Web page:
As the Labour Party leaves Millbank, smiles will no doubt
be raised amongst those who
came to view it with animosity
and contempt. But if the move really signifies the demise of New Labour, it is Tory Central Office that will have the most to smile about.
The modernisation of the Labour Party has two distinct and yet nonetheless interlinked aspirations. New Labour is too often seen in terms of its ends – a professional, efficient and effective campaigns and communications machine, capable of winning elections. But of equal, if not greater, importance is its drive to build a healthy, democratic, mass-membership party. It is on the latter of these that Millbank fell sadly short, to the detriment of sustainable success at the polls.
The improvements Millbank brought to our campaign strategies are not to be sneered at. Rather than attack the use of spin, polling, and focus groups, we should recognise that their emergence came fifteen years too late, not just for the party, but for those we seek to serve. The move to Millbank, and the professionalisation of our campaign machine, helped us regain our competitive edge against the Tories. Putting ideological divisions aside, we have to remember how things would be if we rejected all Millbank stood for.
Rather than the effective telephone canvassing operation we have now, local organisers would have to look up each voter on the register in phone books, as they did in 1992. Instead of a key-seat strategy which targets resources where it counts, we would have a complex, unresponsive and unworkable network of committees. Finally, instead of an elections unit which hasn’t lost a Westminster seat in a by-election since our return to power, we would have the travesty of safe Labour seats, such as Bermondsey, being lost to the Liberals.
The adoption of negative campaign tactics, prior to 1997, was particularly singled out by opponents of the Millbank regime. They seemed to believe that Labour should ‘turn the other cheek’ when the Tories played dirty. The rapid response unit, the rebuttal unit, the attack unit and the infamous Excalibur are vital tools that ensure not just that we win the debate, but that the debate is fought on our ground.
Despite Millbank’s success, its failings came in its inability to operate a dual branding of New Labour. The results in 1997 and 2001 demonstrated that the values communicated in the New Labour brand resonated with the voters. But Millbank has failed to develop a differentiated and internal branding of New Labour, where individual members matter more, where the party is inclusive and where new ideas are allowed to flourish and develop freely.
The problem isn’t that members don’t recognise the constraints on government. Indeed, it is right that we should be frustrated with the pace of change. It is what defines us as progressives. The problem is that the communication channels are simply not in place for a proper dialogue between members and government. Without this, being a member offers no more than being an ordinary Labour supporter.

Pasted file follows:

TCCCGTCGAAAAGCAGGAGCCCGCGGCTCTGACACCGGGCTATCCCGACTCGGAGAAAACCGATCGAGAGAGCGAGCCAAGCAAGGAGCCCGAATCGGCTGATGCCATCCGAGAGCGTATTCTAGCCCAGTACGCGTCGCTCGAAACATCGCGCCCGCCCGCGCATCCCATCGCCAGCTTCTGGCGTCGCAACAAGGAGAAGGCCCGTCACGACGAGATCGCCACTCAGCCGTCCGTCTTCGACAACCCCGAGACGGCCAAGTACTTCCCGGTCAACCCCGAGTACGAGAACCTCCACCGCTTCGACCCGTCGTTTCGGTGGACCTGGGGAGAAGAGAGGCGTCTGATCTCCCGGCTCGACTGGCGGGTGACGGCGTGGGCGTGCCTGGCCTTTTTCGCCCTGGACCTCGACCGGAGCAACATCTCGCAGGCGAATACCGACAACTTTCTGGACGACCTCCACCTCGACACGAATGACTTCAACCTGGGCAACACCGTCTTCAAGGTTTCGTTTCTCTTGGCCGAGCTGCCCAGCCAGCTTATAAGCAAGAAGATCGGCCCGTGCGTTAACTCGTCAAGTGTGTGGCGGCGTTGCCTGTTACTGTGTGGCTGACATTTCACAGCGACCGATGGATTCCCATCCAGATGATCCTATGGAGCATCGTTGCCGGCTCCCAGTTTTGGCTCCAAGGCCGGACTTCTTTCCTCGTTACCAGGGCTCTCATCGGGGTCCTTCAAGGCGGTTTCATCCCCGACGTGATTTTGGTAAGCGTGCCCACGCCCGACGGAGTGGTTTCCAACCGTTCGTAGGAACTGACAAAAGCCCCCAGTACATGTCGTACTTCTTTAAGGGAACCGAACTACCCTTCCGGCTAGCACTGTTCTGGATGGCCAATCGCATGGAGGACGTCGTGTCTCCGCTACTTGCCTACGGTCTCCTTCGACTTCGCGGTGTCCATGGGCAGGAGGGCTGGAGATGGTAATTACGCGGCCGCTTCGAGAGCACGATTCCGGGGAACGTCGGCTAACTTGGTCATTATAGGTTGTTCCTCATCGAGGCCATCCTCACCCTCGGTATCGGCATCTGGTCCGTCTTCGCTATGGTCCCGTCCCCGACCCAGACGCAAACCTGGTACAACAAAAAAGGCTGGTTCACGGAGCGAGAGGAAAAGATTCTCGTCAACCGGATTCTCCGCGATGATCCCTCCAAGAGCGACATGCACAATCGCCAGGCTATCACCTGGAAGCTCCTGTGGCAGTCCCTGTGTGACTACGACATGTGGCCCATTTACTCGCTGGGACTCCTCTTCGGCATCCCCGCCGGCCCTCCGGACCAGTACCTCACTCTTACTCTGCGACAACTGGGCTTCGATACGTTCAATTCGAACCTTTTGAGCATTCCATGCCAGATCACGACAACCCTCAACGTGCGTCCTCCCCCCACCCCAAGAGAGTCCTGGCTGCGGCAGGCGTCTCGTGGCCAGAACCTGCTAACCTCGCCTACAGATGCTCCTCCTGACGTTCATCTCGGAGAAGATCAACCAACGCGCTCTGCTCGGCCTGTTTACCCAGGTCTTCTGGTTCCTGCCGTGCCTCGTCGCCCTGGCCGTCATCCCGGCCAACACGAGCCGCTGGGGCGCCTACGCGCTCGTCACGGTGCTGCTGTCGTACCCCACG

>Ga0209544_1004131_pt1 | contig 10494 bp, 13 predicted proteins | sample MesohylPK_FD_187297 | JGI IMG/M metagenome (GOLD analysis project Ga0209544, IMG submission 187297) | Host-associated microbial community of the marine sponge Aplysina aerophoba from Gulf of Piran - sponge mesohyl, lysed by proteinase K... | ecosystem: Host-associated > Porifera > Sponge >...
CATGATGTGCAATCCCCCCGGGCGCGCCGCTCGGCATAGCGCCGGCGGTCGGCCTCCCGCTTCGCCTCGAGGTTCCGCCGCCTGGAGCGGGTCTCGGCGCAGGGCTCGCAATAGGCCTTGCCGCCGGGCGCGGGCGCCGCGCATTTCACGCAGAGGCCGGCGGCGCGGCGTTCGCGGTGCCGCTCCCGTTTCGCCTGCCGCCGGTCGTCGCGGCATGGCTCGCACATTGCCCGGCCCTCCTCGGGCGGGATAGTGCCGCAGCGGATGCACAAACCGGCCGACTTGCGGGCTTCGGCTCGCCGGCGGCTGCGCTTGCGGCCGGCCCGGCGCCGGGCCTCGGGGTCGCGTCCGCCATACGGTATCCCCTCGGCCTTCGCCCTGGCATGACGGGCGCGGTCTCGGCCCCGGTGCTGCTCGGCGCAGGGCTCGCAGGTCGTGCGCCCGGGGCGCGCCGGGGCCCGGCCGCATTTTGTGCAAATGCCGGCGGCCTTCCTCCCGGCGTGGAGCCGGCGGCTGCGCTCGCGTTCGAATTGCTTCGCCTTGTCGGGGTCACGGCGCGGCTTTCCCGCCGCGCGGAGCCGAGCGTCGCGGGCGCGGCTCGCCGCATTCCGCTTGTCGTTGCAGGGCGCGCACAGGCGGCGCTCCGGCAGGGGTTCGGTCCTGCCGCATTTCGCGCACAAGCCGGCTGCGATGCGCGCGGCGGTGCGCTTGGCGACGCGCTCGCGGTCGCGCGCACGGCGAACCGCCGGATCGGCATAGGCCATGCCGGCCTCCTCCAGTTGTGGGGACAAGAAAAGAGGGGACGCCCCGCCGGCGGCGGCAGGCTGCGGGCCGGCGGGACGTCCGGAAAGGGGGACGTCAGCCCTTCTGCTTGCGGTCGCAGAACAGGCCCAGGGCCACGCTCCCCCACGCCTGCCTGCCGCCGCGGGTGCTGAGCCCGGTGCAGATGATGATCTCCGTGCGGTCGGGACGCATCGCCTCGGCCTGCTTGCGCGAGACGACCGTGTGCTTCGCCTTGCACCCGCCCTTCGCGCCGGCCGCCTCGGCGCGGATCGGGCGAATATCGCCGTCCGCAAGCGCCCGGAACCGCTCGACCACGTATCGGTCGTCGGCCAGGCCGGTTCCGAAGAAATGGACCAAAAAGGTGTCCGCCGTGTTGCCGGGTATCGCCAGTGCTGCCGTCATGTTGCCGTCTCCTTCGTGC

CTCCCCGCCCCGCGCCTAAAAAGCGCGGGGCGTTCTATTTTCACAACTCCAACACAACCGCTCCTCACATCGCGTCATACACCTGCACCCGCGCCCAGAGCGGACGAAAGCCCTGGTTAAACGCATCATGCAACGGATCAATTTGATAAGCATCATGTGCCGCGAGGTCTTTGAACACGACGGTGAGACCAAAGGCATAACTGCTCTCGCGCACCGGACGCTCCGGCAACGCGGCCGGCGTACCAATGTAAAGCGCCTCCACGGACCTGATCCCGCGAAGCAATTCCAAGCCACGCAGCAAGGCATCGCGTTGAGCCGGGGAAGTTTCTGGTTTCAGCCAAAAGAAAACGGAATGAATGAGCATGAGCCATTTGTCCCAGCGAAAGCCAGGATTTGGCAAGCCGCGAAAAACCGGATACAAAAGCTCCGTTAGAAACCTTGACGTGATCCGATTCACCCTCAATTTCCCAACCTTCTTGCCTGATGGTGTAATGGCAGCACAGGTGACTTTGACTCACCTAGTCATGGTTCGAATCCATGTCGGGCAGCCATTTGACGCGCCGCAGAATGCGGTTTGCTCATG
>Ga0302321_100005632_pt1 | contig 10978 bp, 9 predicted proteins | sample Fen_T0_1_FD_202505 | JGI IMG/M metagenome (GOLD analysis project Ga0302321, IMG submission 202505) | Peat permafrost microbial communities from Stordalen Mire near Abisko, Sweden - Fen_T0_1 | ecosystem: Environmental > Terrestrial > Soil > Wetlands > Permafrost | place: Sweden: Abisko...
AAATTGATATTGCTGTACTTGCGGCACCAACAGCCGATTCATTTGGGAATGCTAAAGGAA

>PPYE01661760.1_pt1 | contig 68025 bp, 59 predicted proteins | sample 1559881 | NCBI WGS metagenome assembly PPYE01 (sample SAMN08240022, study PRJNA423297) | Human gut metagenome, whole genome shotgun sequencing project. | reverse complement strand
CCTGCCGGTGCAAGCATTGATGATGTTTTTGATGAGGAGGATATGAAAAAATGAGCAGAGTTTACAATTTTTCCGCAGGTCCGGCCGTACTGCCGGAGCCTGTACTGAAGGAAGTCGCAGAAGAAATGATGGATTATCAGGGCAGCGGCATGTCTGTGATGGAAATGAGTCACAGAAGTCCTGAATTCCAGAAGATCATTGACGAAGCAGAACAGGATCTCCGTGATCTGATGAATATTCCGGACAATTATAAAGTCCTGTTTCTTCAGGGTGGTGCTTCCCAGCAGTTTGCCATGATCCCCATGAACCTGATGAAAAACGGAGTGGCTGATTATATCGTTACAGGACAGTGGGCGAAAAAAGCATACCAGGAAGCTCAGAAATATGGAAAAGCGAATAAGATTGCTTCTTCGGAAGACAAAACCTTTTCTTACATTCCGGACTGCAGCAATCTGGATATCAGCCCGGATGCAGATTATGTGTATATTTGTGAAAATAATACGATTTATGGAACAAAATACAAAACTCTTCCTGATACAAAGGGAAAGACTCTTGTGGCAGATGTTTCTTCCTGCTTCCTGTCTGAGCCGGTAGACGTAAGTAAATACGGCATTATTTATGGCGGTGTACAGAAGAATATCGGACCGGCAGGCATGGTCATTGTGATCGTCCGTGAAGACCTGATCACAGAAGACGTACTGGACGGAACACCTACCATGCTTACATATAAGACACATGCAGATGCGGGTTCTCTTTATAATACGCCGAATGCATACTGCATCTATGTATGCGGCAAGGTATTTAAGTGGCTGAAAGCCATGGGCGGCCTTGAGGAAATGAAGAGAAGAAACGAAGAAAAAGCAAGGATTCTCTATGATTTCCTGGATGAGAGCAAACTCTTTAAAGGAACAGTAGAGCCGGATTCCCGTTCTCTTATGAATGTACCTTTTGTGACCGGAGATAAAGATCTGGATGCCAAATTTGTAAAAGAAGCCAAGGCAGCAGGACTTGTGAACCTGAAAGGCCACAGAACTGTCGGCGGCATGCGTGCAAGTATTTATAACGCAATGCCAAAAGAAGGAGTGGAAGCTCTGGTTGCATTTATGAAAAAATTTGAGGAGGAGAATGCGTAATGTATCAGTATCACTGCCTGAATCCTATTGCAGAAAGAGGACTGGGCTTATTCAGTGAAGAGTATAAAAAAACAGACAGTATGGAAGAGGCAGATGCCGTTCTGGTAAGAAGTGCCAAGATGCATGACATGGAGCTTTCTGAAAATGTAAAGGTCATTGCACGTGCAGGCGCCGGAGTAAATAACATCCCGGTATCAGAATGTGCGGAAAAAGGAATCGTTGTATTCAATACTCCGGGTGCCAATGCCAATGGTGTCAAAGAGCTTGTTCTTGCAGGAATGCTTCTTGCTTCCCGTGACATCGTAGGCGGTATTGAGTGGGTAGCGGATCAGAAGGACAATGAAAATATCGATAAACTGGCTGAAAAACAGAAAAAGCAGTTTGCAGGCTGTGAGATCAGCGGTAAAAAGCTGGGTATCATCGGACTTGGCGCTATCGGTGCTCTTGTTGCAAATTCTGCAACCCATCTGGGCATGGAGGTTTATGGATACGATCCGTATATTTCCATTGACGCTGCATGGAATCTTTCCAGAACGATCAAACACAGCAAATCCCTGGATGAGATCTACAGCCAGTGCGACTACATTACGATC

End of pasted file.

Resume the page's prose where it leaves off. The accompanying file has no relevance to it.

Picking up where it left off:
At fault is Millbank’s implementation of the National Policy Forum and a complete failure to reform our grassroots structure. People join the Labour Party to make a difference, to contribute to change. This was always going to be at odds with an old Millbank that saw new ideas as dangerous and destabilising.
The NPF needs to be a proper forum for debate and it needs to be demonstrated how the grassroots can individually have a difference on the outcomes. Presently, the process is far too centralised and any idea that debate exists is not even acknowledged. By filtering out what it saw as opposition, Millbank merely removed essential feedback to the government from members, which resulted in embarrassment on a number of key policy issues. Moreover, it saw debate as dangerous, rather than the essential fuel for the progressive century, and this betrayed their lack of trust in members.
Even more important than the need to maintain a membership for the graft campaigning during elections, is the need for a modern social democratic party to put the development of new ideas at the core of its mission, in order to sustain itself in office for the long term. By improving and decentralising the political policy-making process, perhaps the oligarchy that existed in the old Labour Party can finally be put to bed, and the ideas that will deliver the progressive century be allowed to flourish and grow.
Progressive centre-ground Labour politics does not come for free.
Our work depends on you.